ground internal surface

505022 mm print

preheated to a temperature of 140 C.

A male core also heated to 140 C. is placed on the mixture; the core compresses the mixture in the mould, the pressure reaching 8.108 Pascals in one minute. The mould is then closed; the pressure and temperature are maintained for approx. two minutes to await complete setting of the resin. The mould is then opened and the component is trimmed with fettling knife.

A component with a white background is thus obtained having uniformly distributed pink, blue, beige and brown particles.

EXAMPLE 2

As in example 1, a component is produced from a mixture of the following composition:

______________________________________natural beige urea formaldehyde resin                    1000   partspellets of grain size 0,6 mmnatural beige wood saw-dust                    20     partsof grain size 60 μmpink wood saw-dust of grain size 300 μm                    1.5    partsnatural beige wood saw-dust                    1.5    partsof grain size 200 μmblue wood saw-dust of grain size 300 μm                    0.5    partsred wood saw-dust of grain size 60 μm                    1      partbrown wood saw-dust of grain size 300 μm                    1      partnatural white urea formaldehyde resin                    13     partspowder of grain size 0,6 mm______________________________________

A component is obtained with a beige background forming a subtle blend of different colours and grain sizes giving depth and density to the component; this component is spotted with white, red, blue, pink, purple, brown and beige spots. The mineral fillers or natural fibres are indelibly pigmented in the component following contact with all type of solvent.

EXAMPLE 3

As in example 1, a component is produced from a mixture of the following composition:

______________________________________natural beige urea formaldehyde resin                    l000   partspellets of grain size 0,6 mmnatural beige wood saw-dust                    20     partsof grain size 60 μmpink (painted) mica particles                    1.5    partsof grain size 200 μmblue (painted) mica particles                    0.5    partsof grain size 500 μmred wood saw-dust of grain size 200 μm                    1      partbrown (painted) mica particles                    1      partof grain size 300 μmwhite mica particles in powder                    1      partform of grain size 60 μm______________________________________

A component is obtained with a beige background forming a subtle blend of different colours and grain sizes giving depth and density to the component; this component is doted with white, red, blue, pink, purple, brown and beige dots. The mineral fillers or natural fibres are indelibly pigmented in the component after contact with all types of solvent.

EXAMPLE 4

As in example 1, a component is produced from a mixture of the following composition:

______________________________________beige colour urea formaldehyde                    1000   partsresin of grain size 0.6 mmbeige mica particles lighter than the                    20     partsurea formaldehyde resin of grain size60 μmwhite mica particles of grain size 1 mm                    13     partsblue (painted) mica particles of grain                    0.5    partssize 500 μmred wood saw-dust of grain size 200 μm                    1      partbrown (painted) mica particles of grain                    1      partsize 300 μmwhite mica powder form particles of grain                    1      partsize 60 μm______________________________________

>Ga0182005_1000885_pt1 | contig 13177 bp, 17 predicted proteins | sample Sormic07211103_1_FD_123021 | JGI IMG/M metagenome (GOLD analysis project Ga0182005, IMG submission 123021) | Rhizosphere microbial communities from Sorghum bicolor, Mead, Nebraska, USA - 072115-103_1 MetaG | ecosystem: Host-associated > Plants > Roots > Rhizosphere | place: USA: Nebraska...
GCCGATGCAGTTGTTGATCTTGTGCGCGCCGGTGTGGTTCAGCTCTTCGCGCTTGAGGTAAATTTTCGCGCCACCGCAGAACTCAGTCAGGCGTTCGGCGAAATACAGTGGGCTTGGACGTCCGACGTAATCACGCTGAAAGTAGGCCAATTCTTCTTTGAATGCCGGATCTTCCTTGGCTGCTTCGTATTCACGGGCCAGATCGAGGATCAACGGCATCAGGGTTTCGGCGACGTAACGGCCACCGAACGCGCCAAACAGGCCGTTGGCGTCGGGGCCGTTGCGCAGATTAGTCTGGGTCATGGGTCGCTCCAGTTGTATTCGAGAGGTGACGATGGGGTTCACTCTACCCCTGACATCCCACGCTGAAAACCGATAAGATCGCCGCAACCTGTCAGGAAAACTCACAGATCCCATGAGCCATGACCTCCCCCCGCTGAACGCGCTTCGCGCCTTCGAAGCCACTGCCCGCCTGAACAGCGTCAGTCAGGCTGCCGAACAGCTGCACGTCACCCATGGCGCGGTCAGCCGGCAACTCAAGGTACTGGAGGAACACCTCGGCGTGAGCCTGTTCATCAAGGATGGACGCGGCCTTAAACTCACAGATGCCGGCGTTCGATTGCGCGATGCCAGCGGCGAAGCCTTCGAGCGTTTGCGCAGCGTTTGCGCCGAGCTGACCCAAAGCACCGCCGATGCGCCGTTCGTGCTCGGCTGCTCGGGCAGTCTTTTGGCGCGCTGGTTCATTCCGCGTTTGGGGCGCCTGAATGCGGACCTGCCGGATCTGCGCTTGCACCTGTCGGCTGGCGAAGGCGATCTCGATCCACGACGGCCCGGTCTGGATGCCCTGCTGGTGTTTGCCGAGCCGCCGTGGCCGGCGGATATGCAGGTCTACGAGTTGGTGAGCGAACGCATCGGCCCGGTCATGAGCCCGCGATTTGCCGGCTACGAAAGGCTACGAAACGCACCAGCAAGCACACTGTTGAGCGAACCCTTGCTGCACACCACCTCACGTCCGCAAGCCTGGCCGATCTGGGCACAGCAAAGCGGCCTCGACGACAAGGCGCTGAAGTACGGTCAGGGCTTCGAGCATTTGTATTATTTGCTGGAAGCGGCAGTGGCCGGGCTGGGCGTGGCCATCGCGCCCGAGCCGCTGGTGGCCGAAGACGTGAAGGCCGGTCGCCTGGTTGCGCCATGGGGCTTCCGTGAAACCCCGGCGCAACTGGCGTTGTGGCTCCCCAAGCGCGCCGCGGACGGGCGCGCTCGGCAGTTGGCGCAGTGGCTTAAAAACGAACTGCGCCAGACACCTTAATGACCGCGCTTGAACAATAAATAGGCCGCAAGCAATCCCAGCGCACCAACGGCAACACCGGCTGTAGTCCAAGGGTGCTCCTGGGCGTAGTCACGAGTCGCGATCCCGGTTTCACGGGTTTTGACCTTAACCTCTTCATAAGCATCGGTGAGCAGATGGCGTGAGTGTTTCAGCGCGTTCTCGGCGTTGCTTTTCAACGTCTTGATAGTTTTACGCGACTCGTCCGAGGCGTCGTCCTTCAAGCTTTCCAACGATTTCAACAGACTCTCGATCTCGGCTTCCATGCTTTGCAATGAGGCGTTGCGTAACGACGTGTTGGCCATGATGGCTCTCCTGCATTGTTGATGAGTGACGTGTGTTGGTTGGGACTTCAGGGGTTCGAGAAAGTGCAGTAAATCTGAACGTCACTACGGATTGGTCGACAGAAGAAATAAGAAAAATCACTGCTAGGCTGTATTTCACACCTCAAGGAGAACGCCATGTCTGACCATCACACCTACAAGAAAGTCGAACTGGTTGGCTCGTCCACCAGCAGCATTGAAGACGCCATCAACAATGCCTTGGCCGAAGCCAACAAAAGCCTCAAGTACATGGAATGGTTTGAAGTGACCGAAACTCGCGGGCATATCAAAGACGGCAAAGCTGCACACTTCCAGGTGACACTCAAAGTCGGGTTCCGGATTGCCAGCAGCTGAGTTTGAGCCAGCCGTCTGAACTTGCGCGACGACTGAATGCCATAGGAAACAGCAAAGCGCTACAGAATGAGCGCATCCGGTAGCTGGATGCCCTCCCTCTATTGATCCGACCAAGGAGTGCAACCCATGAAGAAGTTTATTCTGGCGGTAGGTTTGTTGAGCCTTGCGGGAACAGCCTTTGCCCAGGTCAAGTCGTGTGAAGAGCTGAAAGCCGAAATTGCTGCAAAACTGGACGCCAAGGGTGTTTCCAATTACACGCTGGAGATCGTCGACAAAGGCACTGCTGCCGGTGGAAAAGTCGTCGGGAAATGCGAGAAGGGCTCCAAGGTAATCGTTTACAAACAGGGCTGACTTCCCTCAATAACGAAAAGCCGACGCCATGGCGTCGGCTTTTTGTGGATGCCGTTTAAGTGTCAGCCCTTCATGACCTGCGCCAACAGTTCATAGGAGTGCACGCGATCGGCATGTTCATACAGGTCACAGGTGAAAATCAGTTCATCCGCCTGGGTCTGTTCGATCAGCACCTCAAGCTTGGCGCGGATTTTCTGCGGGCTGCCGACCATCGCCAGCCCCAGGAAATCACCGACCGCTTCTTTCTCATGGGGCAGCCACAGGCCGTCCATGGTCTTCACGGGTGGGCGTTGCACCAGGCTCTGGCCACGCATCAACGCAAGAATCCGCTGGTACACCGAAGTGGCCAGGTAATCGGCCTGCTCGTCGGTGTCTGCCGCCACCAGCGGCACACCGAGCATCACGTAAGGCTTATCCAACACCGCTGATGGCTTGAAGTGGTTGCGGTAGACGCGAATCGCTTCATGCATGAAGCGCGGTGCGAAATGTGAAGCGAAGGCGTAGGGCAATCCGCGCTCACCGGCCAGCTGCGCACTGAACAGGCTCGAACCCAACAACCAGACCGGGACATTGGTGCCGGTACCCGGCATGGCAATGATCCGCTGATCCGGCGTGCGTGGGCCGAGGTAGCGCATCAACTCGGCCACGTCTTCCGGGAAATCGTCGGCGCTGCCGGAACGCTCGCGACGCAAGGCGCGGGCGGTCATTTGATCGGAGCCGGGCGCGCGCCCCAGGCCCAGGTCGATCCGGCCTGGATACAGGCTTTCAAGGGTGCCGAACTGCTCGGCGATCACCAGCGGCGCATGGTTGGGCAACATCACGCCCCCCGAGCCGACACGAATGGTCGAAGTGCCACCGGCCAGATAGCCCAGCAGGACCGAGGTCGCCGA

A beige shade component with a number of white dots is obtained of an appearance close to that of stone.

Patent Citations
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Non-Patent Citations
Reference
1 *English translation of claims of German Patentschrift DE 932 954.
Referenced by
Citing PatentFiling datePublication dateApplicantTitle
US5593625 *Jun 10, 1994Jan 14, 1997Phenix Biocomposites, Inc.Biocomposite material and method of making
US6022816 *Jul 7, 1997Feb 8, 2000Dewco Investments Pty Ltd.Closure
US6037024 *Oct 13, 1995Mar 14, 2000L'orealTwin-layer thermoplastic packaging and a process for its manufacture
US6147149 *Mar 3, 1999Nov 14, 2000Glouster Co., Inc.Adhesive caulking material which can mimic the appearance of a multicolored stone surface
US6555189Feb 25, 1998Apr 29, 2003L'orealTwin-layer thermoplastic packaging and a process for its manufacture
US6632867 *Jul 12, 2000Oct 14, 2003Gloucester Co., Inc.Adhesive caulking material which can mimic the appearance of a multicolored stone surface
US20040126571 *Dec 16, 2003Jul 1, 2004Robert BordenerPlastic material with decorative attributes
US20070227087 *Mar 30, 2007Oct 4, 2007Crane Plastics Company LlcMethod of manufacturing simulated stone, brick, and masonry panels and wall structures
US20090062413 *Mar 27, 2008Mar 5, 2009Crane Building Products LlcComposition of fillers with plastics for producing superior building materials
WO2000009322A1 *Aug 13, 1999Feb 24, 2000Gloucester Co., Inc.Adhesive caulking material which can mimic the appearance of a multicolored stone surface
Classifications
U.S. Classification524/13, 524/449, 264/77, 524/425, 264/126, 524/36, 264/73, 524/34, 264/331.16, 428/15, 524/430, 524/39, 524/441
International ClassificationB29L31/00, B29K61/20, B29C70/02, B29C43/52, B27N5/00, B44F9/04, B29C43/02, B29K61/04, B28B3/02, B29C43/00, C04B26/10, C04B40/00, B29K105/06
Cooperative ClassificationC04B26/10, B29C70/025, B27N5/00, B29C43/003, B29L2031/722, C04B40/0071, B44F9/04, B29K2995/002
European ClassificationB29C70/02A4, C04B26/10, B27N5/00, B44F9/04, B29C43/00B, C04B40/00P
Legal Events
DateCodeEventDescription
May 8, 1992ASAssignment
Owner name: L OREAL, FRANCE
Free format text: ASSIGNMENT OF ASSIGNORS INTEREST.;ASSIGNOR:GUERET, JEAN-LOUIS H.;REEL/FRAME:006119/0532
Effective date: 19920430
Jan 10, 1997FPAYFee payment
Year of fee payment: 4
Dec 29, 2000FPAYFee payment
Year of fee payment: 8
Dec 21, 2004FPAYFee payment
Year of fee payment: 12